Here's a hint for next year Chef:  Keep the turkey, the stuffing, the sweet potatoes and the dirty rice.  Cook the pork loin to 175 degrees and leave out the salt in the mushroom bisque.  Lose the over-salted cheese and stale crackers in the hall and replace them with some spinach dip and homemade Cajun chex mix.  Add a leg of lamb rubbed with garlic and rosemary and a steamship round of roast beef or chateaubriand grilled to medium rare with a nice horseradish sauce.  Corn pudding,  steamed asparagus, green beans almandine and broccoli with hollandaise sauce, put some sugar to the cranberry relish and THAW the cheesecake before you serve it.  While you’re at it, serve some Abita beer in the bar and get some single malt scotch—Chivas is crap—the people that come to this expensive of an event don’t drink crappy liquor.  Go top shelf with the bar, think fresh and simple and you'll do more business and have happy diners.

Wednesday, July 21, 2010

Schatze's in Belleville: Nothing fancy but all you need for a good meal and a beer!

 Schatze's in Belleville is a super little bar and grill a little off the beaten path, but with really good food and unbeatable prices.  Similar in concept to Fast Eddie's and Cutter's, you can't get food to go and you have to have a drink to eat.  They need to upgrade their A/C because it's not keeping pace with the summer heat, but it's a friendly little place with cold beer and good service and food that's both delicious and VERY reasonably priced.  They have a band on weekends and their grill stays open late so you can get a decent meal that isn't breakfast after 9 p.m. which is something Illinois needs more of--good quality late dining!  Not all of use like to eat dinner at 6 p.m. and those that do, aren't dining here.  I haven't seen any signs advertising karaoke so I'm hoping that the fad of horrible singing by very inebriated people is falling by the wayside.  I haven't heard the bands here, but I'm willing to bet that they are at least decent if not pretty darn good.  The barmaids are friendly and the crowd consists of a lot of regulars which is always a good thing and they play a great game of trivia on the TV monitors.  I love NTN trivia and there are some very good players here--and they are seriously into the game.  The bratwurst here is the best--and grilled to perfection.  They also have giant shrimp sold by the piece, great burgers, pork steaks and pizza which I haven't tried. Their desserts are purchased rather than homemade, but they are good quality and fresh--you can't go wrong with Cheesecake Factory brand cheesecake for a LOT less than the CF charges for it!  Friday afternoon cocktails, late night dining, friendly crowd, good food, reasonably priced drinks and good service make a winning recipe at this little bar on Main Street!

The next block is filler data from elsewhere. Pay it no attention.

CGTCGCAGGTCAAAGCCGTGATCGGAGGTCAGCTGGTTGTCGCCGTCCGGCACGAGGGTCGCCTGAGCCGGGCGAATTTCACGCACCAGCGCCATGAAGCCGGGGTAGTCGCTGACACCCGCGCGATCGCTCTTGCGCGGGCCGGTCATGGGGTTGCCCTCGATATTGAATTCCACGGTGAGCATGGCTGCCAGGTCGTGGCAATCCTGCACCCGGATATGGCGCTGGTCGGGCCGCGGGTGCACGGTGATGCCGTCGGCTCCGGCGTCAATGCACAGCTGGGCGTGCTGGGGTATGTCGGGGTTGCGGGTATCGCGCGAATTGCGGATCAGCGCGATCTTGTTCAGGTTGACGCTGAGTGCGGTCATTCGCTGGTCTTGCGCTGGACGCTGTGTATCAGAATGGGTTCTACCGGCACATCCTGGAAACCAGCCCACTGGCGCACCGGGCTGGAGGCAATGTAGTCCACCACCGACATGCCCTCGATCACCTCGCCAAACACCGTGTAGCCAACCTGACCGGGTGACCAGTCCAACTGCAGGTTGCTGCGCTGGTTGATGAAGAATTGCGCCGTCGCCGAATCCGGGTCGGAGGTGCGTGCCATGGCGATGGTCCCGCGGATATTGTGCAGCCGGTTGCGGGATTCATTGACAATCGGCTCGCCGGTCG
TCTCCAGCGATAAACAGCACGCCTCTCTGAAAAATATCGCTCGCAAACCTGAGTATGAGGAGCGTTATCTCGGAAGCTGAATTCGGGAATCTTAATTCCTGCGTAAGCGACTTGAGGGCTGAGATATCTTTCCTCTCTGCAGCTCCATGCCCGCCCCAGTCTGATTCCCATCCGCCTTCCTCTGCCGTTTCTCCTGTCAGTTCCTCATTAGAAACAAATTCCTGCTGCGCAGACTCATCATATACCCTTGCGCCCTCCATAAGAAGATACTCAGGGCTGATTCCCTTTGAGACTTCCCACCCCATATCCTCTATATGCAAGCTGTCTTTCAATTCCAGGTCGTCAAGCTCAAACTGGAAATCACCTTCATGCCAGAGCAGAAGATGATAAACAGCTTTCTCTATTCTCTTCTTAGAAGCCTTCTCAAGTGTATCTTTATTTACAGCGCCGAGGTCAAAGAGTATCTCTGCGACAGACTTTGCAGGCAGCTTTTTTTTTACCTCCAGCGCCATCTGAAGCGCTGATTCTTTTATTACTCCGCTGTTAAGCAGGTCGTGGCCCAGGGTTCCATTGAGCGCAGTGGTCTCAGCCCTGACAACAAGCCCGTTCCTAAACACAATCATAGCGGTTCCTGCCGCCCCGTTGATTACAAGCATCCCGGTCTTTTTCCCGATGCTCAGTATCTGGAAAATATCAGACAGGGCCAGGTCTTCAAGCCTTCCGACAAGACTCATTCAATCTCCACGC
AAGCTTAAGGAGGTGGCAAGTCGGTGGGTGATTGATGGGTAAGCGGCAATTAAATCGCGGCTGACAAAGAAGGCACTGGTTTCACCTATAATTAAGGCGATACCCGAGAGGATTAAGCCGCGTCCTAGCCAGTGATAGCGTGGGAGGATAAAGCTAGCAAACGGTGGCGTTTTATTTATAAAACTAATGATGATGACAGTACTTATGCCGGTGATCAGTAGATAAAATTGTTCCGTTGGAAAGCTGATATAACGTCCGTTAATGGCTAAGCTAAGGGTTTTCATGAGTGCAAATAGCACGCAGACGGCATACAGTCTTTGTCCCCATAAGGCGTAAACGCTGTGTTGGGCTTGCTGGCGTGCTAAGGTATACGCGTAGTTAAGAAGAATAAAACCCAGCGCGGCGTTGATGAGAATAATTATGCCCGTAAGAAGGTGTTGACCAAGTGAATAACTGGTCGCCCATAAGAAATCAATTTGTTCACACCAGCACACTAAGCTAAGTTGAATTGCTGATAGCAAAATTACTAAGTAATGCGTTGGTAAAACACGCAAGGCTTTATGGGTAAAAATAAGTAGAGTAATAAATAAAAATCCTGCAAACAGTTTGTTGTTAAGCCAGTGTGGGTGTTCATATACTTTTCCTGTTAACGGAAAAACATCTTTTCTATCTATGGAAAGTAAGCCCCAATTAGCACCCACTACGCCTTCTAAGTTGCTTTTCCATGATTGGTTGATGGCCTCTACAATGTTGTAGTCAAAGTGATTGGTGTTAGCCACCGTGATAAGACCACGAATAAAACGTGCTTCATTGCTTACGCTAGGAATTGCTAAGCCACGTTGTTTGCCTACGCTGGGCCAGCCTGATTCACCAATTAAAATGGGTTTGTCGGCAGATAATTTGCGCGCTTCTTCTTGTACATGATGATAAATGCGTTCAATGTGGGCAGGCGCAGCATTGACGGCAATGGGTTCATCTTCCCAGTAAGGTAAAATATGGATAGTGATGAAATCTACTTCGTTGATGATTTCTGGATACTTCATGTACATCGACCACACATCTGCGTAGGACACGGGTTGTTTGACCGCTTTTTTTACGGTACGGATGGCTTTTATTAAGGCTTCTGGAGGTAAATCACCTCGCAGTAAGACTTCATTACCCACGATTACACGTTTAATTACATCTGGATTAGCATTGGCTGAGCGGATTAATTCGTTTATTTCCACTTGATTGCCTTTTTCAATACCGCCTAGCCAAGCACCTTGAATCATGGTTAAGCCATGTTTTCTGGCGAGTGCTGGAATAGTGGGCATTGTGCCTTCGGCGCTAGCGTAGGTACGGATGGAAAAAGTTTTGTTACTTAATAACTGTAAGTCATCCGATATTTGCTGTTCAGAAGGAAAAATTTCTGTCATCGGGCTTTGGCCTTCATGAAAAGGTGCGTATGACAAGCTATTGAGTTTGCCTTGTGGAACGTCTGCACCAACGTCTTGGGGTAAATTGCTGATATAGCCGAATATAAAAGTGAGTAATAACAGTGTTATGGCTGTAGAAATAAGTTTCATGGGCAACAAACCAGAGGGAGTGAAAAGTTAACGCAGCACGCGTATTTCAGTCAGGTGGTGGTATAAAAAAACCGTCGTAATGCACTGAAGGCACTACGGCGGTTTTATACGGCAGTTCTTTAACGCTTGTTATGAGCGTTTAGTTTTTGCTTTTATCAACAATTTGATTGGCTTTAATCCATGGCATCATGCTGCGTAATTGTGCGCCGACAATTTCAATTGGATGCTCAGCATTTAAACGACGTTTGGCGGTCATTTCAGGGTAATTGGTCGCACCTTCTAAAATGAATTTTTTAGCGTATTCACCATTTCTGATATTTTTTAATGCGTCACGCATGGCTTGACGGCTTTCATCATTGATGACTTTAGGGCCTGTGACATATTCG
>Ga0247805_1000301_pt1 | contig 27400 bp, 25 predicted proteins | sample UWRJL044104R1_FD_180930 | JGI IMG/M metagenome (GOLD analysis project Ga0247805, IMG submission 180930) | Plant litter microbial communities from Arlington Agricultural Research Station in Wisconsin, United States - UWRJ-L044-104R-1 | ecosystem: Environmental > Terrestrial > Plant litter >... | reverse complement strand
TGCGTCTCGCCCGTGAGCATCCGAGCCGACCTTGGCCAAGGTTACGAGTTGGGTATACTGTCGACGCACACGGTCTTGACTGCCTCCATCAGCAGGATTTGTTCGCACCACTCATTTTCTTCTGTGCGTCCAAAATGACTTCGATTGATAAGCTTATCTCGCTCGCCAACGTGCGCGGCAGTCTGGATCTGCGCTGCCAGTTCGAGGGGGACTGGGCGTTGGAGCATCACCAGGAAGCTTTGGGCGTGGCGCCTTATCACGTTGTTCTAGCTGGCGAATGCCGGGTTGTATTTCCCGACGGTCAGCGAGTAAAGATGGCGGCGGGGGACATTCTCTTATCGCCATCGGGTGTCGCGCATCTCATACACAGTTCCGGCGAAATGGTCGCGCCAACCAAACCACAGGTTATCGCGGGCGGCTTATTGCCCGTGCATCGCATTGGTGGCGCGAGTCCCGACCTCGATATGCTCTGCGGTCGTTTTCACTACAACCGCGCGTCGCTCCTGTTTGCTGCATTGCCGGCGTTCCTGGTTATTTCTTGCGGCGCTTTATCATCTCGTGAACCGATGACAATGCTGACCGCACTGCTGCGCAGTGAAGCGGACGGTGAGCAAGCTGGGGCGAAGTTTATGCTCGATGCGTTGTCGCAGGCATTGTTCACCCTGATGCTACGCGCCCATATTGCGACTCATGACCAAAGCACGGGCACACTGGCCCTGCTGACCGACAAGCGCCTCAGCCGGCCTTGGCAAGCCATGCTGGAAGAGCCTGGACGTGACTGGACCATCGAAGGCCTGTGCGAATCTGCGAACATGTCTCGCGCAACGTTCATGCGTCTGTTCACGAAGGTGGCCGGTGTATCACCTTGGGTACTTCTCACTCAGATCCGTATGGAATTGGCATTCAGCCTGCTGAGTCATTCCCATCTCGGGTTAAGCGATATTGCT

Thursday, February 18, 2010

The End of the Raindancer. 12-16-75 to 2-17-10 RIP

 ****UPDATE:  Raindancer is BACK!!  Hubby and I had dinner with another couple on our last visit to Florida and I am delighted to be able to tell you that they have corrected the problems that marred our last two visits and the packed dining room showed that they are having success again. I was heartbroken by the thought that my favorite steak place for more than three decades was going the route of so many and I am thrilled that once again the Raindancer sets the bar for steak restaurants in the USA and around the globe!

***UPDATE: After reading my review, the Raindancer (unasked) proactively removed the charge for the dinner from my husband's credit card, called me and apologized.  I will have to go back and see if they have gotten back up to par when I visit Florida again.  This was a very classy thing for them to do and they've always been a class act.  Stay tuned for the next review--they WANT to be the best!
It's been a wonderful ride dining at the Raindancer in West Palm Beach.  Everything was perfect every time I dined there--from the service to the food to the atmosphere from my first visit in 1975 when I was celebrating my 17th birthday but sadly I've now made my last trip to the restaurant that was my favorite steak house for an astounding 35 years.  When I first visited I was a 17 year old kid in college, on my last I was a 51 year old Republican Congressional Nominee.  I was hoping to celebrate being elected to Congress at the Raindancer, just as I've celebrated about 90% of the memorable occasions in my life at the venerable establishment.  What changed?  The steak that no other restaurant could match for quality or preparation was sadly lacking.  Not only was it way overcooked, but the burnt Pittsburgh crust that I so love was absent.  The service was way under par too.  There was no butter on the table for the bread and my iced tea refill was served  with a lemon instead of the requested lime and I had to ask twice for refills on drinks.  This is something that has never happened in 200 visits--I've never had a steak that wasn't perfect or service that wasn't flawless.  The potato had the unmistakable flavor change of a refrigerated spud which tells me they are keeping potatoes longer than they used to.  The steak was full of gristle which has never happened before--and shouldn't have happened this time as it was $38.95 for a 12 ounce NY strip.  I am devastated that it has fallen so far so fast but the half-empty dining room told the story of how far the quality of food and service has dropped.  I was used to waiting an hour for a table during the winter season but no more. The service standards are lax as well--a sad thing because the service could always be counted upon to be flawless.  I've always been able to count on the Raindancer to provide the perfect backdrop of food and service to impress anyone I was ever closing any kind of business deal with--the ambiance, food, service and class of the place sold everything and everyone.  No more.